- Some states conduct independent examinations, while other states review federal performance evaluations in conjunction with state factors;
- Enforcement includes limitations on mergers, acquisitions, branching activities, and licensing;
- Some states collect information beyond federal requirements for evaluation; and
- Some state acts have been amended in response to market changes.
The CFPB finds that states play an active role in promoting reinvestment by institutions, but further review is necessary to understand these developments.
Recently, the U.S. Senate passed a joint resolution of disapproval (S.J. Res. 32) under the Congressional Review Act to nullify the CFPB’s small business lending rule. As previously covered on InfoBytes, the rule, which requires financial institutions to collect and report to the CFPB credit application data for small businesses, has faced opposition from various politicians and is the subject of litigation brought by financial institutions that would be subject to the rule in the U.S. District Court of the Southern District of Texas. In support of the joint resolution, Sen. John Kennedy (R-LA), who introduced the legislation, recently argued on the floor that “the CFPB is setting these small business people… up for lawsuits” because “[it] has promulgated a rule that totally perverts our intention in section 1071.” If the House of Representatives similarly passes the joint resolution, and President Biden signs it, the CFPB’s rule will be nullified under the Congressional Review Act.
The joint resolution follows the order from the U.S. District Court for the Southern District of Texas granting a nationwide preliminary injunction enjoining the CFPB from enforcing the rule (covered by InfoBytes here and here).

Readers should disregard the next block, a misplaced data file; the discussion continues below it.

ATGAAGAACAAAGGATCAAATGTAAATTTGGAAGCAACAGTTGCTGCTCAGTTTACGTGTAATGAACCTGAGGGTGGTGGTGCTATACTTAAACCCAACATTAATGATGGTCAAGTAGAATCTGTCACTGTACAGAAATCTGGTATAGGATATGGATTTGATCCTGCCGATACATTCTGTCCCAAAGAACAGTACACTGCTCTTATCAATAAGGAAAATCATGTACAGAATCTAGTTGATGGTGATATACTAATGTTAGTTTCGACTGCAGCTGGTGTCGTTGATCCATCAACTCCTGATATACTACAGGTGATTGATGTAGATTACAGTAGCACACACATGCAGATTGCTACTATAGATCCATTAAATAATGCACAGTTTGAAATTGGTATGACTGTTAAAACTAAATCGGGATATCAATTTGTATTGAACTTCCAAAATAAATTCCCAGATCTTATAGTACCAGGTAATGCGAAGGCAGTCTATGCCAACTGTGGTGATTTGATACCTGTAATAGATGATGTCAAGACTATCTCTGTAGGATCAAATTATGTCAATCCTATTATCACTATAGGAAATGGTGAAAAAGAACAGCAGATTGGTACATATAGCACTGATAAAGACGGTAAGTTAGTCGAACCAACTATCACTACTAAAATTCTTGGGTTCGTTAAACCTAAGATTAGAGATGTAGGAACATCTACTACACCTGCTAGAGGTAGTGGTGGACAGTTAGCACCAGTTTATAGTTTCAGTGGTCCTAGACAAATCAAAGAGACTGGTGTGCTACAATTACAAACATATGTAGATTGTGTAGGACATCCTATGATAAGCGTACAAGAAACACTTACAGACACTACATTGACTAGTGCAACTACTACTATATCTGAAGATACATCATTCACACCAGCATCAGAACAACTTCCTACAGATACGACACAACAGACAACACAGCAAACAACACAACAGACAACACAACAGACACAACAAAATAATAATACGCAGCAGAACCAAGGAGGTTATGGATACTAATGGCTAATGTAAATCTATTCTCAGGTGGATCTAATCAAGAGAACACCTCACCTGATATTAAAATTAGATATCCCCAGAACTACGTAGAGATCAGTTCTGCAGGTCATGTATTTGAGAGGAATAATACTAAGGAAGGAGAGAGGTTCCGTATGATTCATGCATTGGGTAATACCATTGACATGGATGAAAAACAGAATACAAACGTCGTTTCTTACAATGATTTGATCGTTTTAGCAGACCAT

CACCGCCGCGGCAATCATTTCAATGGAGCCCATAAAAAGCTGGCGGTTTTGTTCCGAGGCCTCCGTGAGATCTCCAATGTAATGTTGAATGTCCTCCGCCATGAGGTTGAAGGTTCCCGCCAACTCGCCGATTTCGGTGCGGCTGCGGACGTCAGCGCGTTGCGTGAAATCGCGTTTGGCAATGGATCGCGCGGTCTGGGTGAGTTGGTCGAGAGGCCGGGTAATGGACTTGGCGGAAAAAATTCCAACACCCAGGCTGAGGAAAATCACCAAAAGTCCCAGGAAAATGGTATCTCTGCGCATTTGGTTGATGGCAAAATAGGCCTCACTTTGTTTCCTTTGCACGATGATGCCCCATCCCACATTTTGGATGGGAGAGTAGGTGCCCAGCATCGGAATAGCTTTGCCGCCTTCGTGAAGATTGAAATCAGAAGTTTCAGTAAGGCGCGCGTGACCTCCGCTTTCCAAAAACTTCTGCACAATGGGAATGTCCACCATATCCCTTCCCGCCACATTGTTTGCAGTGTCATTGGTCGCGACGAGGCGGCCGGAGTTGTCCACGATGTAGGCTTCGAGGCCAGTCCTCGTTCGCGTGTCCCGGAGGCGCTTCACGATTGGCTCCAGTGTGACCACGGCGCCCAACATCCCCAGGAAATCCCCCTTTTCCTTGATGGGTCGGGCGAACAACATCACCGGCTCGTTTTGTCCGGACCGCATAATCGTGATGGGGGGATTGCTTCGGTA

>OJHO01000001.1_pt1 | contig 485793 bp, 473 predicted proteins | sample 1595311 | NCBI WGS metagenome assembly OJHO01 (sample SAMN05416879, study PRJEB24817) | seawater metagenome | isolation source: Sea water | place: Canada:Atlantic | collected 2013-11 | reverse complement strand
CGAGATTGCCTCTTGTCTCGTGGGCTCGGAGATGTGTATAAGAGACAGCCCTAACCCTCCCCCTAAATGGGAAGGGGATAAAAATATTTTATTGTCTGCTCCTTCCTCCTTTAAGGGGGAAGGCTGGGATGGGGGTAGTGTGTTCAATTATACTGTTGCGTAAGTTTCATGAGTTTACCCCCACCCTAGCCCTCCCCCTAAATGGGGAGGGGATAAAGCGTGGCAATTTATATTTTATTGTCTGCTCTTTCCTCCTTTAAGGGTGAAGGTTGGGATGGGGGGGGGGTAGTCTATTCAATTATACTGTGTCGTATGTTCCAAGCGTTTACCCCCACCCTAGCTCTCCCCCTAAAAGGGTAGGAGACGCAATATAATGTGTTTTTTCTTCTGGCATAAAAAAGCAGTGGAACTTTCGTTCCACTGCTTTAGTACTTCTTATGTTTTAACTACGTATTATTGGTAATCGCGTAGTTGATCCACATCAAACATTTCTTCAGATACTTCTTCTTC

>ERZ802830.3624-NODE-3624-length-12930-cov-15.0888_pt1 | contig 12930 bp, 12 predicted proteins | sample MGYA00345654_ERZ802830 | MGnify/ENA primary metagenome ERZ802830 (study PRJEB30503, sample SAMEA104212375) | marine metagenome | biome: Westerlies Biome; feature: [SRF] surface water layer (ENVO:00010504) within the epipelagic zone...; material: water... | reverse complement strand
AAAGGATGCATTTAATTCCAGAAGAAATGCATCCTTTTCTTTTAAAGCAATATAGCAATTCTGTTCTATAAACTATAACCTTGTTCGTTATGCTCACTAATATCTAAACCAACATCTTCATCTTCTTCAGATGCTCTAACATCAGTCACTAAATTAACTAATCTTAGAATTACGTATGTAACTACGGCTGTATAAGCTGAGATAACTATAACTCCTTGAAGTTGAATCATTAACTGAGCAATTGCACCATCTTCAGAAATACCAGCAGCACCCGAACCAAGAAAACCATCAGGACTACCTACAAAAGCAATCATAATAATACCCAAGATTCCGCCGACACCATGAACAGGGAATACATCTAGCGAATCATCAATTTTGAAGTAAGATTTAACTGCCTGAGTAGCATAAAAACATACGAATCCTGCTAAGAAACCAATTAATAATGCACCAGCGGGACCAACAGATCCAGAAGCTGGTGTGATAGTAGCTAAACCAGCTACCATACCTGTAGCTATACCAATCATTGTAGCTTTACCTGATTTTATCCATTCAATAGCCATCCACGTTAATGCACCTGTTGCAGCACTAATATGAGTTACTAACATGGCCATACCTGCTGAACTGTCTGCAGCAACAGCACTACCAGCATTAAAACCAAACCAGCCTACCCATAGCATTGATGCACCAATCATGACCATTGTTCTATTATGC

On October 26, the U.S. District Court of the Southern District of Texas entered an order granting intervenors’ motions for preliminary injunction against the CFPB and its small business loan rule.
As previously covered by InfoBytes, the district court entered an order in August enjoining enforcement of the rule pending the Supreme Court’s decision in Consumer Financial Protection Bureau v. Community Fin. Serv. of Am. and extending the rule’s compliance date to account for the tine the stay remained in place. The court, however, limited that relief to the plaintiffs at that time—a bank and two bank trade associations—and their members. In the wake of this ruling, separate trade associations representing small business lenders asked the CFPB to take administrative action to ensure that the compliance date for other lenders would be adjusted commensurately. The CFPB declined their request.
In response, separate groups of intervenor plaintiffs, including trade associations representing other types of small business lenders, intervened in the action and filed motions seeking to expand the scope of the preliminary injunction to all affected lenders (or at least their members), claiming the court’s decision to spare some from the rule put them at a competitive disadvantage. The CFPB opposed those motions (covered by InfoBytes here).
In its most recent order, the court reasoned that the preliminary injunction should extend to intervenors because the CFPB lacked evidence supporting its argument that that greater harm would result from a stay on its 1071 rule and “its intended benefits for small businesses failed to tip the balance in their favor.” The court reasoned that the purpose of the statute underlying the Bureau’s final rule is the equal application of lending laws to all credit applications to avoid disparate outcomes, presuming uniform application to covered financial institutions. Therefore, to exempt plaintiffs and not all other covered financial institutions would undermine the statute, leaving “non-exempted lenders subject to the discretion of an agency whose very ability to act is a matter of constitutional concern pending resolution on a nationwide scale.” Under that reasoning, the district court granted plaintiffs’ motions for preliminary injunction, enjoining the CFPB from implementing its 1071 Rule for small business lending.
CFPB report reveals high credit card costs, growing debt, and digital shifts led to consumers’ revolving debts in 2022
On October 25, the CFPB released a report on credit card interest rates and fees in 2022 highlighting the impact of the cost to consumers. The report found that credit card companies charged consumers more than $105 billion in interest and $25 billion in fees, with the bulk of the fees being late fees.